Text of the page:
The meaning of life?

Some think life has no meaning, some think God only knows (and mean it), some, of a more literary disposition, think it's 42. Viktor E. Frankl's Man's search for meaning examines what underlies logotherapy, a form of psychotherapy, and its roots in Frankl's own experiences in the concentration camps of the Second World War.

The basic tenets that underlie logotherapy are that life has meaning in all situations, even miserable ones; the main motivation for living is our will to find meaning; and we have freedom to find meaning in what we do or experience, or in the case of an unchangeable situation, for example a terminal illness, how we approach it.

The first half of Frankl's book deals with his experience of the camps, while the second half is a straightforward guide to logotherapy drawing on clinical and personal experiences. The edition I've been reading was published in 1964.

It's impossible not to admire Frankl hugely. The section about the camps is both moving and disturbing. Frankl is very honest about his experiences, and his own responses to them. His survival was due largely to luck. This was especially true of the very end of the war. He was given the chance to go with the majority of the camp on what were believed to be Red Cross lorries to another camp. A friend was sick and unable to move, and begged Frankl to stay with him.. Rather against his better judgement he did so. A few days later his camp was liberated. There had been a mix-up with the Red Cross lorries, the camp inmates transported in them were indeed transported to another camp....where they were placed inside barracks, which were then set alight. What Frankl was making clear here is that sometimes there is no meaning. In staying with his friend he chose life, even though he thought he was choosing death. What logotherapy does is to encourage each person to find their own meaning, and it will be different for everyone. Some will find the will to live from their families or their work, some from art or religion or beauty.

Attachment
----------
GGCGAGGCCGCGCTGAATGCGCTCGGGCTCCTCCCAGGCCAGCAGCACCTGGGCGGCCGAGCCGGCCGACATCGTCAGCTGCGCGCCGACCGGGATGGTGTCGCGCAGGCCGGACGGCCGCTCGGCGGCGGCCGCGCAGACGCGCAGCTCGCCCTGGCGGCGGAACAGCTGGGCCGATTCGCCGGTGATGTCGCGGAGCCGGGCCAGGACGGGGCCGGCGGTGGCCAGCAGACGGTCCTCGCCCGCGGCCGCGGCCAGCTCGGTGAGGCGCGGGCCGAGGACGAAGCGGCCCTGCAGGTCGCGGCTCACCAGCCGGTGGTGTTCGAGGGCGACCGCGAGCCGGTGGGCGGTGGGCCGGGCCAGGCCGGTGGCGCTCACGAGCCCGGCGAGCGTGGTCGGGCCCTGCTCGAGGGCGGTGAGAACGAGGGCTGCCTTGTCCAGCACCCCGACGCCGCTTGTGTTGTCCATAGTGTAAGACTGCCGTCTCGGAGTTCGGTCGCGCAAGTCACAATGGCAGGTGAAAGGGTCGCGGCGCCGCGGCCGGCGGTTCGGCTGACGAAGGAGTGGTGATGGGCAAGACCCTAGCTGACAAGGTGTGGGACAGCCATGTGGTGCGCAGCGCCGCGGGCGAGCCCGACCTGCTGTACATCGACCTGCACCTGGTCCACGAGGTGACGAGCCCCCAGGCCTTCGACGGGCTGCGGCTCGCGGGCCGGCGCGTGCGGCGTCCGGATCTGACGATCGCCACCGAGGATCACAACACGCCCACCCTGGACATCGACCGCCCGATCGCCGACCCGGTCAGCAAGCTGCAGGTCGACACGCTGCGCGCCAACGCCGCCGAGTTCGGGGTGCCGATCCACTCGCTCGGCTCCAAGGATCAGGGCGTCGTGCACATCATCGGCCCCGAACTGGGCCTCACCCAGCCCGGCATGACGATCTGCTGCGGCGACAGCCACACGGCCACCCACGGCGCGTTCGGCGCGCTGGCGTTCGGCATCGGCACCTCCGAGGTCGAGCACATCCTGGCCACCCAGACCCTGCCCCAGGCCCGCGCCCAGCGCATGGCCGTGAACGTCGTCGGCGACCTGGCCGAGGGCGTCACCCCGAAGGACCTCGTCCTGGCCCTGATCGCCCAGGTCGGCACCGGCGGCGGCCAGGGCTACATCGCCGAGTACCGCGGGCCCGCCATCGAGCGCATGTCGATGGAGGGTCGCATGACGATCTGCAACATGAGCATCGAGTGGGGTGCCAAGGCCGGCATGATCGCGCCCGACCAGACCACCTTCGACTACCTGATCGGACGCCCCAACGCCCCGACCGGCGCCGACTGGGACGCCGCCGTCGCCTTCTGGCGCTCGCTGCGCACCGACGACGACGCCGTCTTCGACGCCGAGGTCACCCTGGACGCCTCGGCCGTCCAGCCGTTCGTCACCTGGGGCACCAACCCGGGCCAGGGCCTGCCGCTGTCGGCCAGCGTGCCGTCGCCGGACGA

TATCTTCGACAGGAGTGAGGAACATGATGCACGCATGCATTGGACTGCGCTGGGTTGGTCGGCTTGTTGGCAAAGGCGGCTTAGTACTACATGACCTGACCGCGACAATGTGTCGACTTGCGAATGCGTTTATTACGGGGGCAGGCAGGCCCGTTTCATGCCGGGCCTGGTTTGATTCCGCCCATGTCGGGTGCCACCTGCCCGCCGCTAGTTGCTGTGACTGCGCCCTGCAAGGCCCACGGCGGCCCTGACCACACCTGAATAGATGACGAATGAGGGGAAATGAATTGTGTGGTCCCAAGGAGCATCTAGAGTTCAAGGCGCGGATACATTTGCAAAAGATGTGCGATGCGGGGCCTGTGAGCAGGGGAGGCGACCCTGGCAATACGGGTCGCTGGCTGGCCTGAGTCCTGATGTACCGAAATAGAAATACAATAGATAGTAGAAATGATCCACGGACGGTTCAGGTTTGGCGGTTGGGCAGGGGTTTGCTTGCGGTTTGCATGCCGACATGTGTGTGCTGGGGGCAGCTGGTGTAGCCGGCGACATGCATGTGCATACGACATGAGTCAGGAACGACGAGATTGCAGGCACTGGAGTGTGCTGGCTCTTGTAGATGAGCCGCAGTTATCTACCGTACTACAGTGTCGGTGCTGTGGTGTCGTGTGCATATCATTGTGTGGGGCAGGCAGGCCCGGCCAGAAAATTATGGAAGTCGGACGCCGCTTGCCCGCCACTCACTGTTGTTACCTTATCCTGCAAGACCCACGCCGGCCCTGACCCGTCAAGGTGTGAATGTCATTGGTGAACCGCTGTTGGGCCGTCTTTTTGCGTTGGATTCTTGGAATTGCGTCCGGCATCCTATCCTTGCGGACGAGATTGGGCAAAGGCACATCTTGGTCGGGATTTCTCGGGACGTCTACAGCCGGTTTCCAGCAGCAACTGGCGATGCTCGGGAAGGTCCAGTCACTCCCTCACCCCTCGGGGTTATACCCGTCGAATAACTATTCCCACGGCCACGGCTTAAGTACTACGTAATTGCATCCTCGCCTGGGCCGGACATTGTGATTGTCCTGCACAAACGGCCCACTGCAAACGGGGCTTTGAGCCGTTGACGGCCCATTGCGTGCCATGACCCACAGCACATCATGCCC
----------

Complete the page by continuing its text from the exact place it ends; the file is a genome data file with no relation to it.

I'm not entirely sure what I think of the overall concept. I understand the concept of logotherapy, although there are some aspects of the theory behind it (at least according to the edition I read) that have aged badly. There is, for example, quite a heavy influence on religion as providing meaning, which to a religious person such as Frankl, and set in the period in which it was written, would make perfect sense. In a more secular society I don't think this altogether works. The other side of religion giving meaning to life is that for those who are not religious, it is harder to find meaning, and I don't think this is necessarily true.

I like the concept of logotherapy though, and I think there are certain tenets of it that I would like to explore more fully, but whether it altogether works, I'm not sure. When dealing with suicidal patients Frankl would sometimes ask them "Why don't you commit suicide?" This often forced the patient to think about what stopped them making that final leap - it was their "thing" that gave their life meaning. I felt a great deal of empathy for this, but at the same time it brought me up short, and made me realise that for everyone this form of psychotherapy doesn't work.

The first half of the book detailing the time in the camps was hugely reminiscent of that other great survivor's account, Primo Levi's If this be a man. Levi survived the camps, returned to Italy, and became a great writer. He died in 1987, and although there has been some dispute, it seems most likely that he committed suicide. As Elie Wiesel, a fellow survivor, said "Primo Levi died at Auschwitz forty years later".

Not all therapies work for everyone, some will find meaning, and find their lives turning around; others will struggle with this, and find another therapy better suited to their individual needs. Fascinating, often inspiring, and definitely a book to make you think - Viktor E. Frankl's Man's search for meaning.


Popular Posts